My first reaction on hearing of the international “Slut Walk” movement was “brilliant.” About bloody time! What a horribly demeaning word, one loaded with judgement that denies a person the basic enjoyment of their own sexual activities and bodies. “Slut” is rife for reclaiming - because there is no term for a person who enjoys copious amount of sex that is not pejorative. Why not, as other social groups have done in the past, take an already existing term of abuse and strip it of its negative meaning? It’s hard to fathom that the word “slut” still holds so much power in this, the twenty first century. Are we still to feel shame for our sexual desires and appetites? Does Michael Sanguinetti believe that if all women were to suddenly don burkhas all rape would be wiped out? No, because a rapist will commit a rape regardless of what a person is wearing, slutty or otherwise - the risk factors lie with the rapists not the victim.
So, my partner and I turned out for Slut Walk Manchester on last Friday evening, to show our faces and bodies and in some small way reclaim the place will live as being safe from harassment and abuse. Of course it’s only a small gesture but that in itself does not make it invalid or worthless. By all accounts Manchester is a very protest-friendly city, but the turnout of roughly a thousand was very healthy and exceeded expectations. We walked for over an hour, winding our way through the city centre streets, stopping traffic and emptying public transport. The reaction from passers by was supportive and not negative like I had assumed it would be, and even though no official license had been granted for the march by the council, the police were helpful and friendly, and guided the mass of people on their way rather than hemming them in.
The crowd was mixed, with a lot of men walking and a good range of ages (though most on the march were young). There were a handful of drag queens and queer activists as well - Manchester has a large gay population and an active male sex industry, so male rape is not uncommon. If I have one gripe it was with the placards handed out to the crowd by the Socialist Worker Party, an act that to me seemingly hijacked an apolitical march for its own ends. The placards read “No Means No” on one side, with “Clarke Must Go” on the other. Sure, Ken Clarke, the British Secretary of State for Justice made some very unwise comments on rape a few weeks ago, but I did not need the SWP to help me call for his resignation, or tell me that my body was my property. It just came across as petty point scoring. Other placards of interest held by members of the march included “Police Rapists, Not My Fucking Wardrobe”, “My Minge My Rules” and “Queer As in Fuck You (But Only If You Consent)”.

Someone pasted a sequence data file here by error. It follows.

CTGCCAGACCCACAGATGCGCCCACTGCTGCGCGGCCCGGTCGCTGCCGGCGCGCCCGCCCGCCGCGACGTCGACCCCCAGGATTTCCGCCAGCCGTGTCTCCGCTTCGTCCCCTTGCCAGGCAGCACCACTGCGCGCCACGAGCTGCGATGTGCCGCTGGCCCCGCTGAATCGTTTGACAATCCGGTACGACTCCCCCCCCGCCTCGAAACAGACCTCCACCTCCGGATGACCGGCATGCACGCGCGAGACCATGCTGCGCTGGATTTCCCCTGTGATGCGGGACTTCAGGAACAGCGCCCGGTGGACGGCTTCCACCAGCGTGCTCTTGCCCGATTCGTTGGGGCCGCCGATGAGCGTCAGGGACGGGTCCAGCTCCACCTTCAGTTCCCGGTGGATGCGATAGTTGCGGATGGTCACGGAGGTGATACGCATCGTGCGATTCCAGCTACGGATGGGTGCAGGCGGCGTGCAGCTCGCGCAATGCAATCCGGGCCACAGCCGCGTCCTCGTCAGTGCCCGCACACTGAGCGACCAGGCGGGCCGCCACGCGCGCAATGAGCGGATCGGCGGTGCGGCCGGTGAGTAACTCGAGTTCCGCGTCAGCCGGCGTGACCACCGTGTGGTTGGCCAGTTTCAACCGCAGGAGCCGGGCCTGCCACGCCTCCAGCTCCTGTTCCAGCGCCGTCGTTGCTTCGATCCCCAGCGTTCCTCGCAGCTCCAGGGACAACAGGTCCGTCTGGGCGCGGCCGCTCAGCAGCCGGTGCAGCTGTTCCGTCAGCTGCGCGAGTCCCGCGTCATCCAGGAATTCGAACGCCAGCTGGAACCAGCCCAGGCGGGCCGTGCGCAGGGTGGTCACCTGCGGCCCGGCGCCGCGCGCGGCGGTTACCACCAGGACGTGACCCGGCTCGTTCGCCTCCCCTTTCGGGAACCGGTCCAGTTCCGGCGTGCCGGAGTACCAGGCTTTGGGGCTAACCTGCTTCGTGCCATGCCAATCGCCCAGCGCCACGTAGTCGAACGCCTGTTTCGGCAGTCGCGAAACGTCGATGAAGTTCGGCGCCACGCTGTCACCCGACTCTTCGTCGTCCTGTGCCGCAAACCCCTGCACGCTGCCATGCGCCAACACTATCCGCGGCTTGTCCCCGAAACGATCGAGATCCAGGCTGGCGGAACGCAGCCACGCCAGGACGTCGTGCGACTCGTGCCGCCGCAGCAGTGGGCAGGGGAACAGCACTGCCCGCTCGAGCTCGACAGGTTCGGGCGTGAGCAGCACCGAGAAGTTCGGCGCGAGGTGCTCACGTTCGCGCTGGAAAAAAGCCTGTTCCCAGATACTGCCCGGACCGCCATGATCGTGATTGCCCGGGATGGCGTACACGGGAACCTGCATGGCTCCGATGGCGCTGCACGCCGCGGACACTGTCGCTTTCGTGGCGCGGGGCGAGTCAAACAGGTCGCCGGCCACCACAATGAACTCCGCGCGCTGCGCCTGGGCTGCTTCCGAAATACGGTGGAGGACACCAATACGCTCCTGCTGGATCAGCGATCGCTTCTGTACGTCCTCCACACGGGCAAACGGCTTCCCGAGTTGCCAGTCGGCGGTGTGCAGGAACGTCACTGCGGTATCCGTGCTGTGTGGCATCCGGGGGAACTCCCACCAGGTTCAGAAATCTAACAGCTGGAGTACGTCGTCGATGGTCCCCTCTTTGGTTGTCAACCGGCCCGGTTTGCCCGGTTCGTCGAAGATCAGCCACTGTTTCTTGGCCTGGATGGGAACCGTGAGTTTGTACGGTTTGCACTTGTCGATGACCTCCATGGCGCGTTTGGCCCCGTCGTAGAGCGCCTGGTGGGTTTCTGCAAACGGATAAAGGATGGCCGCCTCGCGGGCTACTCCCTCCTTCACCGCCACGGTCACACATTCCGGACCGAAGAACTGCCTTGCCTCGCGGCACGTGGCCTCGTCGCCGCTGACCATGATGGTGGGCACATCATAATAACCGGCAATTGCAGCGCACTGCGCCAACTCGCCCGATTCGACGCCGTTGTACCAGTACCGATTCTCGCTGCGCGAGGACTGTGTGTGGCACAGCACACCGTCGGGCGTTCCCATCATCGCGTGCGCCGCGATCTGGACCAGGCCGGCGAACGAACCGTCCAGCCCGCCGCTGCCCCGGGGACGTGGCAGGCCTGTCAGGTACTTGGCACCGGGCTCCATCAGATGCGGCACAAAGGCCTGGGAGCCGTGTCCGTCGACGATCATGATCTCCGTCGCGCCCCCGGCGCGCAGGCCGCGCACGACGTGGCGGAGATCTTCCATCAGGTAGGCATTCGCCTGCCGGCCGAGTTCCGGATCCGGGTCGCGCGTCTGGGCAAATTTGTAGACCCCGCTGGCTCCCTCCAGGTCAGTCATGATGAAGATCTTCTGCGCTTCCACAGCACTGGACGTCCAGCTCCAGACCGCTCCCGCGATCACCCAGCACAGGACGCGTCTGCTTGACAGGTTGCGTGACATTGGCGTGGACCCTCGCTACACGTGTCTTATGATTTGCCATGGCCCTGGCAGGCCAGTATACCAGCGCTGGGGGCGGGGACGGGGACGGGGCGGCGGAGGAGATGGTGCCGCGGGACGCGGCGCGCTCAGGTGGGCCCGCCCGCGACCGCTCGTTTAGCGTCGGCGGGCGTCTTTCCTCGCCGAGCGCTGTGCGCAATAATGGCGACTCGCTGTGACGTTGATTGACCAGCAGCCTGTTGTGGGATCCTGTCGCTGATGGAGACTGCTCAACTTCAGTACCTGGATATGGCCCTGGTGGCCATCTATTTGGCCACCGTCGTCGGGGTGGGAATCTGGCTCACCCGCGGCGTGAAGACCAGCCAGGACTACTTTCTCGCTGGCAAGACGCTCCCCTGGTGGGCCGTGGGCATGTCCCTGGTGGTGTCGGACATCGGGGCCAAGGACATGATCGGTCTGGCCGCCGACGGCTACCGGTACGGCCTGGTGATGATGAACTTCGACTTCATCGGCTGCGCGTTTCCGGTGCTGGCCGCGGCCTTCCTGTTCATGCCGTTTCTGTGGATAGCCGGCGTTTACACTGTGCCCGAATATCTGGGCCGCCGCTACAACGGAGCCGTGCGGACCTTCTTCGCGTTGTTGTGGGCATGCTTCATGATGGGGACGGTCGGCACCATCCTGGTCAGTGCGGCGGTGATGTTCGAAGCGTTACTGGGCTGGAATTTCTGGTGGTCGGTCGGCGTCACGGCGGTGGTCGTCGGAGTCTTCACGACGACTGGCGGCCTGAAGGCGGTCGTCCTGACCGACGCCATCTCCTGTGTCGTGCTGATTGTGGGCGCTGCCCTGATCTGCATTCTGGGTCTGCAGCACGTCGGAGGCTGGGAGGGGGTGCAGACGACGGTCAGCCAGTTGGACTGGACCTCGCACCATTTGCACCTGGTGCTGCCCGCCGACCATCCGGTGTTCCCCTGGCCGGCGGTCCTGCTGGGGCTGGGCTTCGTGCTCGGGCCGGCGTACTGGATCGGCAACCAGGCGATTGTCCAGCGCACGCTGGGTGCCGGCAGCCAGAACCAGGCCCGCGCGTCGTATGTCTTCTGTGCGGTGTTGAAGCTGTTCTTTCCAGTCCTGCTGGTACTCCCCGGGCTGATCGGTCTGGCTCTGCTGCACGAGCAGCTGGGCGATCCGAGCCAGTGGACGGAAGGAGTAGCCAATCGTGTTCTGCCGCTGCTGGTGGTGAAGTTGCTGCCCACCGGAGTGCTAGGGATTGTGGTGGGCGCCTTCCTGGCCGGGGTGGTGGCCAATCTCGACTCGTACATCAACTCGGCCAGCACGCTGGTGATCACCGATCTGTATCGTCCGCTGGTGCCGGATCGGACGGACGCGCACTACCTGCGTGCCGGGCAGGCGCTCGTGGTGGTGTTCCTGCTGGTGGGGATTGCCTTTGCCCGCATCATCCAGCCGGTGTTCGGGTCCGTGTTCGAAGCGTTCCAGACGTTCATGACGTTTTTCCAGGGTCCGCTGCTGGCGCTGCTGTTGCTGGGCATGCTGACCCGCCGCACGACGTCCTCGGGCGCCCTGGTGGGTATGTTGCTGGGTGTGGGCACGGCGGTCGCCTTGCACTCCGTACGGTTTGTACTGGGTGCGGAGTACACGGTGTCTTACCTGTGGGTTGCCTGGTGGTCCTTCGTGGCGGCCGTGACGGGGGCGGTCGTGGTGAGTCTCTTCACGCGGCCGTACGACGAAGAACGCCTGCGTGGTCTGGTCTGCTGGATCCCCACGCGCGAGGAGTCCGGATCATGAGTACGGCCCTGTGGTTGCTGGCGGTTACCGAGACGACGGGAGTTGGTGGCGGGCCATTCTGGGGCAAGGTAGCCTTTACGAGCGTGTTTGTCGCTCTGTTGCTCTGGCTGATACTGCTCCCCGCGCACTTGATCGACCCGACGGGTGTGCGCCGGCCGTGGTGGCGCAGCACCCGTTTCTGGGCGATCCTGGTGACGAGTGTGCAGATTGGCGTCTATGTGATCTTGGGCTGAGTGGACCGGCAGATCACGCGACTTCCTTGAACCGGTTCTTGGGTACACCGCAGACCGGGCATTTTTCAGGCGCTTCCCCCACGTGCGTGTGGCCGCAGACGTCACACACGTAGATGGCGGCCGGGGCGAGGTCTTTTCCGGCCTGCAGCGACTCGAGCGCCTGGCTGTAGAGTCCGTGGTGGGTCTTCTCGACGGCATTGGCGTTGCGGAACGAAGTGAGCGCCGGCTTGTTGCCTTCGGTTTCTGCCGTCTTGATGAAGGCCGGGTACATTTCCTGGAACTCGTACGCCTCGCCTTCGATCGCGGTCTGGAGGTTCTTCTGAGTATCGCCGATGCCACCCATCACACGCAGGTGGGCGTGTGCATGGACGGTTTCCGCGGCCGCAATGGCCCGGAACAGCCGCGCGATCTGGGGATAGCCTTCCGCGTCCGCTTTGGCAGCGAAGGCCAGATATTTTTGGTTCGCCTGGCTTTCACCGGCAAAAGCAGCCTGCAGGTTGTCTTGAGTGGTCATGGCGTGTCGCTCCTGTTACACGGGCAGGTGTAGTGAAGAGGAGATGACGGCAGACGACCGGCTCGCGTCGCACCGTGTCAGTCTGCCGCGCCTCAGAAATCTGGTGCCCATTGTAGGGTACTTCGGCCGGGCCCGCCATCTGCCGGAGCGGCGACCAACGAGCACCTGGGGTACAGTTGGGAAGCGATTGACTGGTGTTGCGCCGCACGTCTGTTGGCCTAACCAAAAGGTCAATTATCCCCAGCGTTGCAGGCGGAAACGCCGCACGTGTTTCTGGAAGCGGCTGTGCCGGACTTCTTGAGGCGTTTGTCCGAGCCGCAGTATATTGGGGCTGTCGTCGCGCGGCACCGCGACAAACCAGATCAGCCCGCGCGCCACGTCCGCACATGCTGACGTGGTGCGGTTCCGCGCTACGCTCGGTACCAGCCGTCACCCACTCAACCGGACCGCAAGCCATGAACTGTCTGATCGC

At one point during the march I was approached by a man for a cigarette an we got chatting. He seemed not to be of the typical student/protester mould, more a working class guy fond of a few pints, but I had noticed him before and though he might have been one of the organisers. As we were walking he asked me if I had been raped. I answered that thankfully I hadn’t, but I still wanted to show my support as I know people who have. Almost with a sense of confrontational pride he told me that he had been raped, and that it had happened while he was 9 years old and living in care. He asked me what the march was about and if it was specifically for women. He didn’t know what a “Slut Walk” was, he had never heard of it, he just happened to be in town and saw it passing. So I explained about the concept, the reclaiming of the word, and the comments on rape Ken Clarke had made. He kept clarifying that he was not gay - at first I thought this might have had to do the leather gear I was wearing, but soon realised it was more to do with the societal taboo of male rape and this man’s own experience of it. Eventually he turned to me, looked me in the eye and said he had never told another man about this before. I shook his hand. I understood where the confrontation was coming from - it was not with me but it with himself and the fact that he was facing up to a dark part of his own past he had buried for god knows how long. A part he probably would not have faced up to had it not been for the Slut Walk.
Posted by Niall O'Conghaile |
Leave a comment